Mr James Alexander Beattie was born in Cookstown, Co Tyrone, Ireland on 15 August 1883. Little else is known about his family or early life.
Initially working as a messenger boy, Beattie enlisted with the Royal Navy in January 1899, rising to become an able seaman within the next two years and serving aboard a host of different ships until he went ashore in November 1906, joining the merchant fleet thereafter.
In April 1912 Beattie was an able seaman aboard the Carpathia when that ship rescued the survivors of the Titanic disaster.
Following the outbreak of WWI Beattie re-enlisted with the Royal Navy in January 1915, albeit as a stoker, and served throughout the conflict. He was then described as standing at 5’ 5½” and with brown hair, grey eyes and a fresh complexion, sporting a number of tattoos including a harp and a shamrock on one arm and a maple leaf and a woman’s bust on the other. He was invalided from service in August 1918 on account of “insanity.”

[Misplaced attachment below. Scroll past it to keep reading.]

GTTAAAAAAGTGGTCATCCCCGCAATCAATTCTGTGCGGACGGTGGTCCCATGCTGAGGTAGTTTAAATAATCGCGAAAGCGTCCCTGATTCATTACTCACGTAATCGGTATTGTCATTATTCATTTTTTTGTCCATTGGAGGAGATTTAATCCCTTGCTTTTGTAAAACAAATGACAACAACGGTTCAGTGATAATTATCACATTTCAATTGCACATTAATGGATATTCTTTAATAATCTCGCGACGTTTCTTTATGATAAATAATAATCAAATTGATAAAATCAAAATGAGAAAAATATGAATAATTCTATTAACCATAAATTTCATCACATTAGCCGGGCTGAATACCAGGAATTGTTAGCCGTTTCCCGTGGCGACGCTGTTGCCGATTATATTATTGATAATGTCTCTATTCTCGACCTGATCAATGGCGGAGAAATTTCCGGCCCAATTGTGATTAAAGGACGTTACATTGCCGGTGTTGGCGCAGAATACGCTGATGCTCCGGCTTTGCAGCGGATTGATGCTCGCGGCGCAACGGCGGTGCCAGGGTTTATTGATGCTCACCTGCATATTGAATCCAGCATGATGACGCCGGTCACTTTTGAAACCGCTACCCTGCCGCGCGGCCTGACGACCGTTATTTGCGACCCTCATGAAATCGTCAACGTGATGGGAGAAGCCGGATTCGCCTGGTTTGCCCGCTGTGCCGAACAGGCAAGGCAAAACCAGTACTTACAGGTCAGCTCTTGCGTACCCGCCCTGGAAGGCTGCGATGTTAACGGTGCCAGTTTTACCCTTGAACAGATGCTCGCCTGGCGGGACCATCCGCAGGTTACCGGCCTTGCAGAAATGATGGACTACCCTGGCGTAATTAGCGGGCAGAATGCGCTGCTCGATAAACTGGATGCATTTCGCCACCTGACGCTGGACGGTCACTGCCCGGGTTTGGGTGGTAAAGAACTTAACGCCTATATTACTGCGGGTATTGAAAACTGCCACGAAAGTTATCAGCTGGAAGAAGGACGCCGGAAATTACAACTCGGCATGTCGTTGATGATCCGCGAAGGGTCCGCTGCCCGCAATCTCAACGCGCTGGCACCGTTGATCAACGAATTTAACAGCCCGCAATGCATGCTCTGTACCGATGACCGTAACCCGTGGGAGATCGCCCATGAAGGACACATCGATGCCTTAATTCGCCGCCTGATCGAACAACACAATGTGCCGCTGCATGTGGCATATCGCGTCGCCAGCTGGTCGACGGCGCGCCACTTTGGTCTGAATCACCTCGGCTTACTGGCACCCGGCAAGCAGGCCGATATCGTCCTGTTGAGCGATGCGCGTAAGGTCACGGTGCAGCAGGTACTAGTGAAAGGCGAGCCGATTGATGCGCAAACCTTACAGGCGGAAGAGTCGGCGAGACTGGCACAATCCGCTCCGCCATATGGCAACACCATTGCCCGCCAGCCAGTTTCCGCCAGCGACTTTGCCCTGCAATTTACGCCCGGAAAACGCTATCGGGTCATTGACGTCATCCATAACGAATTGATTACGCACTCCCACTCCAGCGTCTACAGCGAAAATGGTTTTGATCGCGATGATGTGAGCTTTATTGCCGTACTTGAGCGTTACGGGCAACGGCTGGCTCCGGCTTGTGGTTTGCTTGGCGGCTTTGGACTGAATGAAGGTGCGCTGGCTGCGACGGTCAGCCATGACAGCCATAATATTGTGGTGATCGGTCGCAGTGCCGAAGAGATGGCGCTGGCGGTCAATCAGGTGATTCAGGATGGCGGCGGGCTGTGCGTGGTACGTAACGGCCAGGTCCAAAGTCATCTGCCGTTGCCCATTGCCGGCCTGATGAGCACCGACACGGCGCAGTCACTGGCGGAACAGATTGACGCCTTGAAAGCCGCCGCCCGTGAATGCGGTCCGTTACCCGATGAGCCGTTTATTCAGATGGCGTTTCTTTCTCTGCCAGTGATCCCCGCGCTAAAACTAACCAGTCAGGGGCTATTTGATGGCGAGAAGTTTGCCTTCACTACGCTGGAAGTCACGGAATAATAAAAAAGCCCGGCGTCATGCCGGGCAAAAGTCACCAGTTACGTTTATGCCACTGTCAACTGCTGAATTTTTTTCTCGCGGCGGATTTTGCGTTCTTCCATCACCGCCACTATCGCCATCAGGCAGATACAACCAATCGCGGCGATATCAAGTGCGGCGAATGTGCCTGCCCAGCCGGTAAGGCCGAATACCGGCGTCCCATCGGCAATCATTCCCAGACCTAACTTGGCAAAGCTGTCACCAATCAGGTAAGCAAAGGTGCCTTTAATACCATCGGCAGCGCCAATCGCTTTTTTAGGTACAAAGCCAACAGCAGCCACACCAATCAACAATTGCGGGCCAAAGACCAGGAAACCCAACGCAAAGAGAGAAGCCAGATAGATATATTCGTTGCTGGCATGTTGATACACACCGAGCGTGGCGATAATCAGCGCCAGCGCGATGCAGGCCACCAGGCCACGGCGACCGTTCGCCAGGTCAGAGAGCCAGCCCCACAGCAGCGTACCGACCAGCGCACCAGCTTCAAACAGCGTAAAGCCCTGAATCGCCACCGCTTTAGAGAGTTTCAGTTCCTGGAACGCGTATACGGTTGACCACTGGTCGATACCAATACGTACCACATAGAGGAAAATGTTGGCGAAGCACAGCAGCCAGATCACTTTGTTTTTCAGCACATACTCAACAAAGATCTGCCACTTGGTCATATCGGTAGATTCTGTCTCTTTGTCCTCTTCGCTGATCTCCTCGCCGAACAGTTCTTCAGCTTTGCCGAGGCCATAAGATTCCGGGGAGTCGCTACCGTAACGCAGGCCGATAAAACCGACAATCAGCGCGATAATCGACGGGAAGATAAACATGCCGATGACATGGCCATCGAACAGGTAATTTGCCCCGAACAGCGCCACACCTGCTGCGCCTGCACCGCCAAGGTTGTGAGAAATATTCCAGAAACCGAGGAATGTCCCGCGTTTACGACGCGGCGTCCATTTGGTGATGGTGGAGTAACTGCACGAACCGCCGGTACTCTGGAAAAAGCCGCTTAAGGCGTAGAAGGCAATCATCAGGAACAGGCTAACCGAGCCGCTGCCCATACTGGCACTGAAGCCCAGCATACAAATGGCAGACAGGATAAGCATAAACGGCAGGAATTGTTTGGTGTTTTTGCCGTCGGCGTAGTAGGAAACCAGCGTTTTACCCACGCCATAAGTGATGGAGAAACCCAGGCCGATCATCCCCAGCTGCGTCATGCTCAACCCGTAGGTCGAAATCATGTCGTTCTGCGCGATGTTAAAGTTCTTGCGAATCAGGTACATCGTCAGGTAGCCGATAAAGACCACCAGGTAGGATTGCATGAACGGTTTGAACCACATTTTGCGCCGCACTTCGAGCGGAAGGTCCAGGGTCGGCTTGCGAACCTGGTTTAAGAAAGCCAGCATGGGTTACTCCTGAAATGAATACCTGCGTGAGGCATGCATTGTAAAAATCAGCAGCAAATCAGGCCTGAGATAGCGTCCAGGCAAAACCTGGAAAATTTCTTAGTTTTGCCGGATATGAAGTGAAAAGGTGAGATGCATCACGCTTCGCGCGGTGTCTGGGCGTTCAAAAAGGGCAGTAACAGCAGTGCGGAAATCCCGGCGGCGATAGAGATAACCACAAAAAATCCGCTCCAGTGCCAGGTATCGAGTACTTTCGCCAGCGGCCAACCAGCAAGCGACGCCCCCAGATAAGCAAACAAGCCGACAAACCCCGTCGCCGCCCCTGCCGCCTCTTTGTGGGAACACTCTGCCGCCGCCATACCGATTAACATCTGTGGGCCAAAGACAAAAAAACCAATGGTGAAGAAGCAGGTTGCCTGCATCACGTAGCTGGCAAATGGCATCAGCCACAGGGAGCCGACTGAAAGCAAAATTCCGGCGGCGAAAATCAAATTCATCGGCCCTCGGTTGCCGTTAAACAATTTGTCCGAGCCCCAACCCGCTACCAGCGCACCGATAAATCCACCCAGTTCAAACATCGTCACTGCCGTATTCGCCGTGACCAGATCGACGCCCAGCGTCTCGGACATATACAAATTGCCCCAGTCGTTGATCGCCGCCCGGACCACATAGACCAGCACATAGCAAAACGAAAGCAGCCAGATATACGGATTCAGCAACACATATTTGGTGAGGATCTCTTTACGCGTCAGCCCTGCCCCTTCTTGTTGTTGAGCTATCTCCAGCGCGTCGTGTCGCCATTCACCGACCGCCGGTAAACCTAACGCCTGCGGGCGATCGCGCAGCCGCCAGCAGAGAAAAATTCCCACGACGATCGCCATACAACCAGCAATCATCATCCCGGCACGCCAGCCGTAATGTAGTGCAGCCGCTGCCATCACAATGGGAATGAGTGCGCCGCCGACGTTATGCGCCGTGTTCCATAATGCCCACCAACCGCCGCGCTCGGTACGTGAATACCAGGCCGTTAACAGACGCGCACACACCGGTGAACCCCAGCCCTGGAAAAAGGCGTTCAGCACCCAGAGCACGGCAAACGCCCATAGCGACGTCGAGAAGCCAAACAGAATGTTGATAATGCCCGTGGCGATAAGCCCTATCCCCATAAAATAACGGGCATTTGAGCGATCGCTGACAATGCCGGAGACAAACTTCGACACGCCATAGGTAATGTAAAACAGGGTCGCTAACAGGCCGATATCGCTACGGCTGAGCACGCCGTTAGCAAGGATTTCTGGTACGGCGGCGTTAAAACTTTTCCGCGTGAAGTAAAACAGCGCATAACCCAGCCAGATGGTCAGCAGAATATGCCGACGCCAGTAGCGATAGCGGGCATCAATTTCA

James Beattie continued work in the merchant fleet, again as an able seaman, and by 1939 was a resident of Liverpool Sailors’ Home, at which point he was serving aboard SS Auditor. Having never married, Beattie spent his final days in the Mersey Mission for Seamen hostel and he died there in October 1946 and was buried in Allerton Cemetery.